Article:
instructions

Editorial Independence & Responsibilities

Last Update: 2022-02-06 21:02:47

Editorial Independence

All editors-in-chief, associate editors, and reviewers of Briefland journals are entirely independent of the publisher and free to make decisions without any interference from the owners of their journals or their publisher. The "CODE OF CONDUCT FOR JOURNAL PUBLISHERS" stated by COPE helps us make apparent research integrity from the early steps of submission to publishing the most influential studies. Therefore, we commit to applying all this code's parts in our internal processes.


Principles of Editorial Independence in Briefland:

  • Editors-in-chief are members of academic universities, and their payments are independent of their journal activities. They will not be paid for their journal activities, and they are free to choose this extra duty. Therefore, they are entirely independent of their role in the Journal.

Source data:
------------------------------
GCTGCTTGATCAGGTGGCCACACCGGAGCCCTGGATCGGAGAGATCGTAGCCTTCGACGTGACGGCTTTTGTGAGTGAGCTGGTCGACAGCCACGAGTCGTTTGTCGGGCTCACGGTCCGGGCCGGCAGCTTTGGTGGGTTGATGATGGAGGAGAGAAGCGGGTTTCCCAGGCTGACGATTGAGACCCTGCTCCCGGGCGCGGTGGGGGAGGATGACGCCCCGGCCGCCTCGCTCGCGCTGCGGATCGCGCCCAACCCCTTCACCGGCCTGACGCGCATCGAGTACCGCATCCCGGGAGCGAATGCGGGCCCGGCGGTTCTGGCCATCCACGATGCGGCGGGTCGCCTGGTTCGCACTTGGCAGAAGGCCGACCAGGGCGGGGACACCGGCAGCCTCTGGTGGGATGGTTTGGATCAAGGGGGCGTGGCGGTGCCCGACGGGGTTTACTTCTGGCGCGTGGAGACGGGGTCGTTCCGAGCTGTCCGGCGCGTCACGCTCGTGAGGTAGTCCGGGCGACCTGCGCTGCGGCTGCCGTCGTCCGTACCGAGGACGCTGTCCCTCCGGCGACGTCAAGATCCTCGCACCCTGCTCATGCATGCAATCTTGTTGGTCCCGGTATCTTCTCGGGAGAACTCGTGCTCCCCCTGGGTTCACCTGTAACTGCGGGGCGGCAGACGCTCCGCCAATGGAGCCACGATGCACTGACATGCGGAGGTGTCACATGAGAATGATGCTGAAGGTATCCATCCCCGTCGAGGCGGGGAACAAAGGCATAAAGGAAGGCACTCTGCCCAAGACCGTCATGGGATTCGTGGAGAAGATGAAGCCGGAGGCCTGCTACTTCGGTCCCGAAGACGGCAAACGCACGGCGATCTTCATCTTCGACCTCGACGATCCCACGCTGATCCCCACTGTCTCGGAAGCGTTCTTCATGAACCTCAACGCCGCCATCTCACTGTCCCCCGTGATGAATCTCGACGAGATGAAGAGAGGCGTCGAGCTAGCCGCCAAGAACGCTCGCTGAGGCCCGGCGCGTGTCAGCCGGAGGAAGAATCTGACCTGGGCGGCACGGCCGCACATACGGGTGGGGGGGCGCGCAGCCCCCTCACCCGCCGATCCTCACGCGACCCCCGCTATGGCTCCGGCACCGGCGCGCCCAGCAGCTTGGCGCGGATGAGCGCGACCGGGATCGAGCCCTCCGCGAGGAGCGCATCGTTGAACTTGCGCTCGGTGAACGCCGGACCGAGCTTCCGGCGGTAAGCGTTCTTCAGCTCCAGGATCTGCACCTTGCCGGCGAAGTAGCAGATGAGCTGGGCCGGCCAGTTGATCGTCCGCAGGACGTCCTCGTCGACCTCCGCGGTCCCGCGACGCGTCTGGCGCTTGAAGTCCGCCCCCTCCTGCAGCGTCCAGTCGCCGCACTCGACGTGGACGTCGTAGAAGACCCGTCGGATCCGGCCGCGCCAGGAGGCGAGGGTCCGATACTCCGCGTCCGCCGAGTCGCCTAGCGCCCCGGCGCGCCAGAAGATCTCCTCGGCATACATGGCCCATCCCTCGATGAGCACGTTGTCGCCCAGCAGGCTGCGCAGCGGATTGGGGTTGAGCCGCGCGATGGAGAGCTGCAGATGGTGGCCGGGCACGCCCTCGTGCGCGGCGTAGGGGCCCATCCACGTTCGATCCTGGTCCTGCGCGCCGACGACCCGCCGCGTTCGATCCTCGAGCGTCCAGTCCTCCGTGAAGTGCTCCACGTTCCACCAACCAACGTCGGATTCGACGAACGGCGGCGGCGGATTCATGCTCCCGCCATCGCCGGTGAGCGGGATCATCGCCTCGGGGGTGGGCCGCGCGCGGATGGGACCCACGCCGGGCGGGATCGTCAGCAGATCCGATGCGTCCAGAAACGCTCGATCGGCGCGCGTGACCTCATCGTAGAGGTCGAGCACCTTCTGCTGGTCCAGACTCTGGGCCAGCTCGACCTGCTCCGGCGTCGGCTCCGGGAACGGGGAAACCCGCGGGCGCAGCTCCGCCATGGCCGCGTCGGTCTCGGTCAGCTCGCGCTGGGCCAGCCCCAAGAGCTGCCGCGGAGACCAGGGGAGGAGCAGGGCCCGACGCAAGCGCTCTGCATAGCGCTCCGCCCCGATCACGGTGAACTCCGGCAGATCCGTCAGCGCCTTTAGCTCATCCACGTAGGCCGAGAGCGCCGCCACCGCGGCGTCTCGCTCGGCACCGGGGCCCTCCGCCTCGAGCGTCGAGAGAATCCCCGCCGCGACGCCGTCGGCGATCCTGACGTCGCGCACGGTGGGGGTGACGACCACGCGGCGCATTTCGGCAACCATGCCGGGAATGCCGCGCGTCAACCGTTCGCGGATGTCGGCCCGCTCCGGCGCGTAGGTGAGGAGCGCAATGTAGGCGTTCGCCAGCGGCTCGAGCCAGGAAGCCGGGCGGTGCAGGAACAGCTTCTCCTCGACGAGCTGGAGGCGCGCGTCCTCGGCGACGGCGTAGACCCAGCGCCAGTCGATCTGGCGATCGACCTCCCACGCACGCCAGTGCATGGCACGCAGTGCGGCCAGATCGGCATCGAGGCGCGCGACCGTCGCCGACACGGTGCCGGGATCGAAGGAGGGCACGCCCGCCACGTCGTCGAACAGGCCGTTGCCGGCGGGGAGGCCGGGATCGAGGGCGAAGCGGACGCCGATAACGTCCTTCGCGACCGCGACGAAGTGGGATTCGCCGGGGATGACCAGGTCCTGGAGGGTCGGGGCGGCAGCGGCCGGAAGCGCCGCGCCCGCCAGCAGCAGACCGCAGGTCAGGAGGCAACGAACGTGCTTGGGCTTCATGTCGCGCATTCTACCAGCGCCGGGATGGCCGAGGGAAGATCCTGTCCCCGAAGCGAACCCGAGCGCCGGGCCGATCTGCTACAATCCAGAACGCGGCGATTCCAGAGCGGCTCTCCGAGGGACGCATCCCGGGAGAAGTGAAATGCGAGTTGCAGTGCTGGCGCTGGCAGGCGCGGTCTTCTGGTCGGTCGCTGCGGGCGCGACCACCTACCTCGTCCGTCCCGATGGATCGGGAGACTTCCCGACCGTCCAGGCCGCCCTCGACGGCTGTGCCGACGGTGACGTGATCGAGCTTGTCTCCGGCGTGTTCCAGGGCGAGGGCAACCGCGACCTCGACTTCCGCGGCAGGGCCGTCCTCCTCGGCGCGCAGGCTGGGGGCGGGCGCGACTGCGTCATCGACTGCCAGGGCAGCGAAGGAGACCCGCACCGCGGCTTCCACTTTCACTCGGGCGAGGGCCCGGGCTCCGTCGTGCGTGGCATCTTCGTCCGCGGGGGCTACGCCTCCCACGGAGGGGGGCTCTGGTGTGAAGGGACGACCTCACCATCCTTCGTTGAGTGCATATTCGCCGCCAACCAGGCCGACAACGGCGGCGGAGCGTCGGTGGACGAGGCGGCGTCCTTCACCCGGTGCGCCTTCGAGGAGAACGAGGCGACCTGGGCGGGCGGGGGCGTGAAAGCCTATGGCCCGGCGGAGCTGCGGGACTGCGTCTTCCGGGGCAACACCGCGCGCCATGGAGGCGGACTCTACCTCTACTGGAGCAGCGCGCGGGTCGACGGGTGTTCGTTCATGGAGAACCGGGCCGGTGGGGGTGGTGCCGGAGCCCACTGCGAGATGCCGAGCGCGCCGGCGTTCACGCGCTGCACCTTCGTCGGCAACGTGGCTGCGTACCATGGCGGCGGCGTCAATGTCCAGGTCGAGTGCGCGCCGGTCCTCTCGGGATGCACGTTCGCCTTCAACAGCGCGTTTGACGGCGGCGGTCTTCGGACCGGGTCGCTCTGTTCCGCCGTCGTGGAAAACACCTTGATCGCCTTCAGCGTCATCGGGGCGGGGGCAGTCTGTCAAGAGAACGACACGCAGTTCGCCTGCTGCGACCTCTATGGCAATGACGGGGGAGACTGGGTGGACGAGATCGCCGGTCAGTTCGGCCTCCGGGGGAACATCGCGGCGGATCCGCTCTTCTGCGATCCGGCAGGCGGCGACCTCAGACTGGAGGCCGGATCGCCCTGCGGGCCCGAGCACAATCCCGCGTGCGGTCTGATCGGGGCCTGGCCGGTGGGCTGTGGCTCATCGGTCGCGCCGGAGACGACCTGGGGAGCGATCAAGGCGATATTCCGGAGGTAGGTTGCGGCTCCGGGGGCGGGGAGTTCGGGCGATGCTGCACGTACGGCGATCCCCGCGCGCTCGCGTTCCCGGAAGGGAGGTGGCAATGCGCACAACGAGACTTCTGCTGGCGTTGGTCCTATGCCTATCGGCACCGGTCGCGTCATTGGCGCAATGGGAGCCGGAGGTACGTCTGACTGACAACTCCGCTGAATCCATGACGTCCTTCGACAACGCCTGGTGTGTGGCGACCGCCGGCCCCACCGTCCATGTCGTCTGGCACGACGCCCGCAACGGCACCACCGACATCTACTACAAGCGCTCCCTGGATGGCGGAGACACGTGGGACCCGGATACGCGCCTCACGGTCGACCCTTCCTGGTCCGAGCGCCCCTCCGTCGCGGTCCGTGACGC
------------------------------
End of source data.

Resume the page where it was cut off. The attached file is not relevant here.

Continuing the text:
• Because of the EIC's independence from Briefland (as the publisher), a decision-making process of a journal is entirely separate from our commercial interests.
  • On the other side, we also don't pay any salary to our editors. Therefore, we reflect any concern or complaint against our editors to the journal owner without any limitation or consideration from our side.
  • To increase the quality of work, we always recommend or suggest our editors. 

Which items must be declared in Conflict of Interest by editorial Boards?

These items must be declared on the Editorial Board page as a public journal page for each staff editor in the Journal.

  • Paid Salary: 
  • Monetary or in-kind compensation for self or household member from an organization that may in any way gain or lose financially or in any other way from the publication of papers in Briefland:
  • Reimbursement for attending a conference or symposium, Accommodation, and travel, or Fees for speaking: 
  • Fees for organizing education:
  • Funds for research or a member of staff:
  • Fees for consulting: 
  • Stocks or shares: 
  • Other competing interests: